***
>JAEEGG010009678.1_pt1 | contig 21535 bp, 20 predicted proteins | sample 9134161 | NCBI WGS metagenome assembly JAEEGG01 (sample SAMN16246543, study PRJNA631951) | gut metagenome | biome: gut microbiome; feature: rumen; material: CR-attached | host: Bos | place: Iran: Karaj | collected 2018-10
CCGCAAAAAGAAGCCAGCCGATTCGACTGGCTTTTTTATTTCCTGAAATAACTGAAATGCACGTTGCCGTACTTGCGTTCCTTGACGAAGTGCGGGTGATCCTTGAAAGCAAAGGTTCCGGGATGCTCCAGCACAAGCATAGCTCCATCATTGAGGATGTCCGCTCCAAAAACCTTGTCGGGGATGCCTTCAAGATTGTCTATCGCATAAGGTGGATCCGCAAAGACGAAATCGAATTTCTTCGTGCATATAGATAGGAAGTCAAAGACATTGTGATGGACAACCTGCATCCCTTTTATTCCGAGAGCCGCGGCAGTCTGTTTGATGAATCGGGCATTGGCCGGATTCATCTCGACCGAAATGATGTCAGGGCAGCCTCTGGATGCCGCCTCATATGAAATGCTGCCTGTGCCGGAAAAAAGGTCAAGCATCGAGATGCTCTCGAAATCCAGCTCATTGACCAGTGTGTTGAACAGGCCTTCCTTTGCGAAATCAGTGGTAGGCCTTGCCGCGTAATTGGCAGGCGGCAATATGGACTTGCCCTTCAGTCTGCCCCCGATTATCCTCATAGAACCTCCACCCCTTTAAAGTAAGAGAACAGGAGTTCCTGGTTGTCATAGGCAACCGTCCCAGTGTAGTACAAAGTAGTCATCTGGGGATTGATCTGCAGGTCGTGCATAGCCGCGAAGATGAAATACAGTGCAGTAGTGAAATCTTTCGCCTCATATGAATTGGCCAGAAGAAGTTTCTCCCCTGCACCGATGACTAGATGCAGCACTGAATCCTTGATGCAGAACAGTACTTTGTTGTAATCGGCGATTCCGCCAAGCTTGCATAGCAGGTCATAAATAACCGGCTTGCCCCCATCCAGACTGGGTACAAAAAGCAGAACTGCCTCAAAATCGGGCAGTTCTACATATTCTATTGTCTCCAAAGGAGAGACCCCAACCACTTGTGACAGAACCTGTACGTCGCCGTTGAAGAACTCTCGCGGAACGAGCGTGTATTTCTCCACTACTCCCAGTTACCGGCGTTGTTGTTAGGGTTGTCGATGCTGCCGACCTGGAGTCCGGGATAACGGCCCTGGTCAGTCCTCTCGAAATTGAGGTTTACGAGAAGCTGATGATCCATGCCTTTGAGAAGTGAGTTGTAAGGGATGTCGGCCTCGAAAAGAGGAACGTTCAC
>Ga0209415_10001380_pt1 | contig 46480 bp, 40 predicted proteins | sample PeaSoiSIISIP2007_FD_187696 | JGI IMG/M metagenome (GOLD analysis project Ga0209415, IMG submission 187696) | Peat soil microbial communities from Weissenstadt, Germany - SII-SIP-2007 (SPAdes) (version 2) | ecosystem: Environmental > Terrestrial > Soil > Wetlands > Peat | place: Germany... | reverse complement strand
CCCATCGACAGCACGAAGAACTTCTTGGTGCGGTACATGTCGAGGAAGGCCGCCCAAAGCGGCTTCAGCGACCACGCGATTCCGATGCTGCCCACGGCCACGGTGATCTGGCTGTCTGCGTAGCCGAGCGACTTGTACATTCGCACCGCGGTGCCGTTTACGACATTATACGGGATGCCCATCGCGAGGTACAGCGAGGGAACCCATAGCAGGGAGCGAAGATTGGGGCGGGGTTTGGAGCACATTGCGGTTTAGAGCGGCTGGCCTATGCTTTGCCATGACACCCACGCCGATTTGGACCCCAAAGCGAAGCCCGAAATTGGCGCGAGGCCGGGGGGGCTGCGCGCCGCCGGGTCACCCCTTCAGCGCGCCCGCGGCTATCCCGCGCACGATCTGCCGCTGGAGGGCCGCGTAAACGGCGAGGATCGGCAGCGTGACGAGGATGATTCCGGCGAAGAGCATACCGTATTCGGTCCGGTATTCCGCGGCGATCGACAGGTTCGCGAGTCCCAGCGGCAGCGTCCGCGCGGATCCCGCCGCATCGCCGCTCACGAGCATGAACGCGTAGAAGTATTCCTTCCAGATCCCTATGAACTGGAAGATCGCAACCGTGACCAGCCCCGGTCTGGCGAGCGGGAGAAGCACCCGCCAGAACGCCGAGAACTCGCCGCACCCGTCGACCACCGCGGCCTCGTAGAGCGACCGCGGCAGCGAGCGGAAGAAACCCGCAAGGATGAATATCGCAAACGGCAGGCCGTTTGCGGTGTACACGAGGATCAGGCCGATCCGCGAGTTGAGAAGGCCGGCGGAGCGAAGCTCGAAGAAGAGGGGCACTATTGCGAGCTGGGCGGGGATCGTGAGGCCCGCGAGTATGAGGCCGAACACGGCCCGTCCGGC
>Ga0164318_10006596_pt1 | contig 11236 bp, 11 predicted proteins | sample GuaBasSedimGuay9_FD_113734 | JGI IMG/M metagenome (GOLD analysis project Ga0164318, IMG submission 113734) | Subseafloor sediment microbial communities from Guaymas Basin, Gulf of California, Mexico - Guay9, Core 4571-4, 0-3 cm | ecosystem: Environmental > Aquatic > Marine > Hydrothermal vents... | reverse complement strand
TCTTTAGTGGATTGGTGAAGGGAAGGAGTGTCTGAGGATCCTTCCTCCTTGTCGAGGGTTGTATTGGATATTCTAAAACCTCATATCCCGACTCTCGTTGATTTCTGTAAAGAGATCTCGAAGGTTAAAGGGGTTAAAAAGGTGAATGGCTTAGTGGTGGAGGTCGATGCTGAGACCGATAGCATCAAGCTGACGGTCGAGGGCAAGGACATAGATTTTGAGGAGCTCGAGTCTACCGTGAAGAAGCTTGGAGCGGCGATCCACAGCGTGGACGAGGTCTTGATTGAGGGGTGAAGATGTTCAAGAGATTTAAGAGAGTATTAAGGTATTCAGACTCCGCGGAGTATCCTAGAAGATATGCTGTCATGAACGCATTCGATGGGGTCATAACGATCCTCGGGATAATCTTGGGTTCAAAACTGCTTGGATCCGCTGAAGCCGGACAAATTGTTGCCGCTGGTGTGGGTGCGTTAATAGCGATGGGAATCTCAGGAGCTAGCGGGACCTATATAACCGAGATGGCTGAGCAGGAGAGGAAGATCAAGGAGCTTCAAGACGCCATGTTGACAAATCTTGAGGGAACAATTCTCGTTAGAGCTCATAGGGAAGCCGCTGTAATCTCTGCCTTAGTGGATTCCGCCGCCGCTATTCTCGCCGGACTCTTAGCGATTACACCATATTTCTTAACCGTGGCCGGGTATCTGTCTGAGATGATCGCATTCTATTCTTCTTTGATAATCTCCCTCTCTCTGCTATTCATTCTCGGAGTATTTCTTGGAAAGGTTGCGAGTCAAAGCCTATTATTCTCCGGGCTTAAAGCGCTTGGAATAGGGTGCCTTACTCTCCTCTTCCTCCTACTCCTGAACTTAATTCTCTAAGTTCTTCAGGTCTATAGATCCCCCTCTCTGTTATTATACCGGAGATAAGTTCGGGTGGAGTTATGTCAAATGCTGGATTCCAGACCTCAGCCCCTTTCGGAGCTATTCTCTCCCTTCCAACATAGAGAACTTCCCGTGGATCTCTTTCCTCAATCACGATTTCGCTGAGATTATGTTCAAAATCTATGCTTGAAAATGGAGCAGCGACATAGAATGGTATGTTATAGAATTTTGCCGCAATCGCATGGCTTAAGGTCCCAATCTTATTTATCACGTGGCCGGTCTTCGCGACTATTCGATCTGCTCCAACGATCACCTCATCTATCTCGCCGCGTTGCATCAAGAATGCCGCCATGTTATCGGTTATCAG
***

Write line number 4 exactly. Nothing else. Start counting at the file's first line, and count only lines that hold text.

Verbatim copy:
CCCATCGACAGCACGAAGAACTTCTTGGTGCGGTACATGTCGAGGAAGGCCGCCCAAAGCGGCTTCAGCGACCACGCGATTCCGATGCTGCCCACGGCCACGGTGATCTGGCTGTCTGCGTAGCCGAGCGACTTGTACATTCGCACCGCGGTGCCGTTTACGACATTATACGGGATGCCCATCGCGAGGTACAGCGAGGGAACCCATAGCAGGGAGCGAAGATTGGGGCGGGGTTTGGAGCACATTGCGGTTTAGAGCGGCTGGCCTATGCTTTGCCATGACACCCACGCCGATTTGGACCCCAAAGCGAAGCCCGAAATTGGCGCGAGGCCGGGGGGGCTGCGCGCCGCCGGGTCACCCCTTCAGCGCGCCCGCGGCTATCCCGCGCACGATCTGCCGCTGGAGGGCCGCGTAAACGGCGAGGATCGGCAGCGTGACGAGGATGATTCCGGCGAAGAGCATACCGTATTCGGTCCGGTATTCCGCGGCGATCGACAGGTTCGCGAGTCCCAGCGGCAGCGTCCGCGCGGATCCCGCCGCATCGCCGCTCACGAGCATGAACGCGTAGAAGTATTCCTTCCAGATCCCTATGAACTGGAAGATCGCAACCGTGACCAGCCCCGGTCTGGCGAGCGGGAGAAGCACCCGCCAGAACGCCGAGAACTCGCCGCACCCGTCGACCACCGCGGCCTCGTAGAGCGACCGCGGCAGCGAGCGGAAGAAACCCGCAAGGATGAATATCGCAAACGGCAGGCCGTTTGCGGTGTACACGAGGATCAGGCCGATCCGCGAGTTGAGAAGGCCGGCGGAGCGAAGCTCGAAGAAGAGGGGCACTATTGCGAGCTGGGCGGGGATCGTGAGGCCCGCGAGTATGAGGCCGAACACGGCCCGTCCGGC